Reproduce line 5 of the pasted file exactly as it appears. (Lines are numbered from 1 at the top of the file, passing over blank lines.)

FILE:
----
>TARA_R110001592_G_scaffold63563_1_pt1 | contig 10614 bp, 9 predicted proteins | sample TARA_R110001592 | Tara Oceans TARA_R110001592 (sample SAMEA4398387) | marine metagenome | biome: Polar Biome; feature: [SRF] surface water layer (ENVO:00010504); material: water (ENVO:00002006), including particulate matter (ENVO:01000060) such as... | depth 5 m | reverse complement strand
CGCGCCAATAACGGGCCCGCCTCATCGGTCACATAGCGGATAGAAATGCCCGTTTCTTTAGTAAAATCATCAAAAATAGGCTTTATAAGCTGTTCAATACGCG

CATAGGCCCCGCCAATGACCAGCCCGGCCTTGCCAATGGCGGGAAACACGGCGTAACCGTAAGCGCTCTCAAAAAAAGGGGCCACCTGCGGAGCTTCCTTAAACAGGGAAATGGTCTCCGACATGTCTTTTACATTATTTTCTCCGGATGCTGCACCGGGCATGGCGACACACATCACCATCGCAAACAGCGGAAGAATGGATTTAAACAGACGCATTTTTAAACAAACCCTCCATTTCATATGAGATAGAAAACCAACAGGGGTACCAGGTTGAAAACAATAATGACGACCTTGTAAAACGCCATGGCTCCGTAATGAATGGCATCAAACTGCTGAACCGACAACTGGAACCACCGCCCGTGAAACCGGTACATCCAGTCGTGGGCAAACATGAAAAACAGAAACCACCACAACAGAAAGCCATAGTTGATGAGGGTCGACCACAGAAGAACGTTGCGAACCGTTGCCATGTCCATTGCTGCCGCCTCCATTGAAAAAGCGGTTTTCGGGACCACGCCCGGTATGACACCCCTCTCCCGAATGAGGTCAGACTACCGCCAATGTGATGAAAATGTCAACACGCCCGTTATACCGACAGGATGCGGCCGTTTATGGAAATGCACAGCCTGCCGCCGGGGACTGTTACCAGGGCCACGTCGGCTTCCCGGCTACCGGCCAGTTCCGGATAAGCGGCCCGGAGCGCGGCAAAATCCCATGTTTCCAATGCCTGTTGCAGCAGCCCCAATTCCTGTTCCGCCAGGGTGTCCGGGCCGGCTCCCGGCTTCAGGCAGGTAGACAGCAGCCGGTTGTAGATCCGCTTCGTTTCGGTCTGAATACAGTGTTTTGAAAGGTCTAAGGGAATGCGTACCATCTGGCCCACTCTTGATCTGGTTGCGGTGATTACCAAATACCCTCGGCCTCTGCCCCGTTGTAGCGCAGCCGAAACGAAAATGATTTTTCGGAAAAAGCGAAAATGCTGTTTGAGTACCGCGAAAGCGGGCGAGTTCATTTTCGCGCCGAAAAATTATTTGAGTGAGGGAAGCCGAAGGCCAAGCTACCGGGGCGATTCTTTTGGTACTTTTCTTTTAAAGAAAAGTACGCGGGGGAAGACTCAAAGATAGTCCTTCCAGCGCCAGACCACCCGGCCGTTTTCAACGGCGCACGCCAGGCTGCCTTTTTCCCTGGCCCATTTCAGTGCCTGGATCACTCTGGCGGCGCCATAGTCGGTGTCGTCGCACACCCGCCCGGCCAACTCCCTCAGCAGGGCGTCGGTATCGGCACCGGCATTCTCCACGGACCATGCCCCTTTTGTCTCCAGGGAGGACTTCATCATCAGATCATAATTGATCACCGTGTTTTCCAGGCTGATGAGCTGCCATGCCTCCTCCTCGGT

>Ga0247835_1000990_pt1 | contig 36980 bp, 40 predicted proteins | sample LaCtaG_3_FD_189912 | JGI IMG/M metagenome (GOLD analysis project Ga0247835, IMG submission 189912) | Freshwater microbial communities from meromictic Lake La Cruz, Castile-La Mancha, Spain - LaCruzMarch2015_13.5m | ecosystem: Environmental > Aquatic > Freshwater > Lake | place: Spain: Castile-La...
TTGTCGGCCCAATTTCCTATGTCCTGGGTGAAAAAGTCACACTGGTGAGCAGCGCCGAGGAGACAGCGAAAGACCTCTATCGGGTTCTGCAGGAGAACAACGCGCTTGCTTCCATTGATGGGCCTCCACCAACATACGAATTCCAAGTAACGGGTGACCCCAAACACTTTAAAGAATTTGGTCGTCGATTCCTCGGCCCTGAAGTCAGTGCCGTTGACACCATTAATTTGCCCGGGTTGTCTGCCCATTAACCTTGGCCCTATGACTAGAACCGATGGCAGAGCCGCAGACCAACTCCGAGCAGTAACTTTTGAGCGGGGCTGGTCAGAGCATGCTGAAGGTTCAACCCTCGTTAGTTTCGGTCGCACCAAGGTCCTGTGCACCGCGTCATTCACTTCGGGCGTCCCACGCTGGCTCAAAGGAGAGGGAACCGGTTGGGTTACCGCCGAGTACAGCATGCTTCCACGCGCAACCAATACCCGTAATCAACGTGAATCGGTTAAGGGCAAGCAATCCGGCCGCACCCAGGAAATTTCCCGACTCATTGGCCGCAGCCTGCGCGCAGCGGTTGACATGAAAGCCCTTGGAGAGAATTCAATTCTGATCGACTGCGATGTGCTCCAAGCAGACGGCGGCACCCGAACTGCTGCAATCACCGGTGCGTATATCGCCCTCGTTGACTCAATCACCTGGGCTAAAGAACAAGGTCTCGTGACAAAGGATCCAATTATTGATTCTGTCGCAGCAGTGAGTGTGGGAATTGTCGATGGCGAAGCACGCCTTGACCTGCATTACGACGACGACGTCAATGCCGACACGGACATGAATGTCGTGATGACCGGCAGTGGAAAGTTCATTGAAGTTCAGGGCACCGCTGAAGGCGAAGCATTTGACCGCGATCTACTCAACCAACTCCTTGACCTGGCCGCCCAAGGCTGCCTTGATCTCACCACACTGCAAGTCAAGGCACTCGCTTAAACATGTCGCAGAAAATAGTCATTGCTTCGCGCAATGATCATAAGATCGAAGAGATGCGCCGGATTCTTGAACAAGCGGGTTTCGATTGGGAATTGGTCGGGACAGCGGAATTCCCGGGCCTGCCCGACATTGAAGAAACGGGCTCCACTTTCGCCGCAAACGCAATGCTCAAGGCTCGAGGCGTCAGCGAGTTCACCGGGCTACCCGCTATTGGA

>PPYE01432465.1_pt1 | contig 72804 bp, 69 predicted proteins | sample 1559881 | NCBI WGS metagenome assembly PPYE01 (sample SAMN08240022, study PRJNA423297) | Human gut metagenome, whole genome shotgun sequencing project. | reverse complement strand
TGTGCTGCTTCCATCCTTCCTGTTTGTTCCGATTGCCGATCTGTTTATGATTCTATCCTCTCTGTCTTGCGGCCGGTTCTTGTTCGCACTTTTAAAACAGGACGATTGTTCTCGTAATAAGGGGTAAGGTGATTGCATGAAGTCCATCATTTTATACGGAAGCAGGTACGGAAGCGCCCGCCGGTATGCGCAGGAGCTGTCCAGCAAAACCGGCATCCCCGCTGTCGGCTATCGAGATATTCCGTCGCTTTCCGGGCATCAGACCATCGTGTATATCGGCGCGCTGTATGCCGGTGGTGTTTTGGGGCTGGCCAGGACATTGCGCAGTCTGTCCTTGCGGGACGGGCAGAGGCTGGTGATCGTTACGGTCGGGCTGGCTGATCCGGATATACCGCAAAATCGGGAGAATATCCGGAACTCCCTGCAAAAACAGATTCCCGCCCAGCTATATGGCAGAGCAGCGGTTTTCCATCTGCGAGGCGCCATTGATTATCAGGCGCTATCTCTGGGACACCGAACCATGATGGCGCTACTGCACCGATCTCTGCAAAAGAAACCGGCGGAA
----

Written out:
TTGTCGGCCCAATTTCCTATGTCCTGGGTGAAAAAGTCACACTGGTGAGCAGCGCCGAGGAGACAGCGAAAGACCTCTATCGGGTTCTGCAGGAGAACAACGCGCTTGCTTCCATTGATGGGCCTCCACCAACATACGAATTCCAAGTAACGGGTGACCCCAAACACTTTAAAGAATTTGGTCGTCGATTCCTCGGCCCTGAAGTCAGTGCCGTTGACACCATTAATTTGCCCGGGTTGTCTGCCCATTAACCTTGGCCCTATGACTAGAACCGATGGCAGAGCCGCAGACCAACTCCGAGCAGTAACTTTTGAGCGGGGCTGGTCAGAGCATGCTGAAGGTTCAACCCTCGTTAGTTTCGGTCGCACCAAGGTCCTGTGCACCGCGTCATTCACTTCGGGCGTCCCACGCTGGCTCAAAGGAGAGGGAACCGGTTGGGTTACCGCCGAGTACAGCATGCTTCCACGCGCAACCAATACCCGTAATCAACGTGAATCGGTTAAGGGCAAGCAATCCGGCCGCACCCAGGAAATTTCCCGACTCATTGGCCGCAGCCTGCGCGCAGCGGTTGACATGAAAGCCCTTGGAGAGAATTCAATTCTGATCGACTGCGATGTGCTCCAAGCAGACGGCGGCACCCGAACTGCTGCAATCACCGGTGCGTATATCGCCCTCGTTGACTCAATCACCTGGGCTAAAGAACAAGGTCTCGTGACAAAGGATCCAATTATTGATTCTGTCGCAGCAGTGAGTGTGGGAATTGTCGATGGCGAAGCACGCCTTGACCTGCATTACGACGACGACGTCAATGCCGACACGGACATGAATGTCGTGATGACCGGCAGTGGAAAGTTCATTGAAGTTCAGGGCACCGCTGAAGGCGAAGCATTTGACCGCGATCTACTCAACCAACTCCTTGACCTGGCCGCCCAAGGCTGCCTTGATCTCACCACACTGCAAGTCAAGGCACTCGCTTAAACATGTCGCAGAAAATAGTCATTGCTTCGCGCAATGATCATAAGATCGAAGAGATGCGCCGGATTCTTGAACAAGCGGGTTTCGATTGGGAATTGGTCGGGACAGCGGAATTCCCGGGCCTGCCCGACATTGAAGAAACGGGCTCCACTTTCGCCGCAAACGCAATGCTCAAGGCTCGAGGCGTCAGCGAGTTCACCGGGCTACCCGCTATTGGA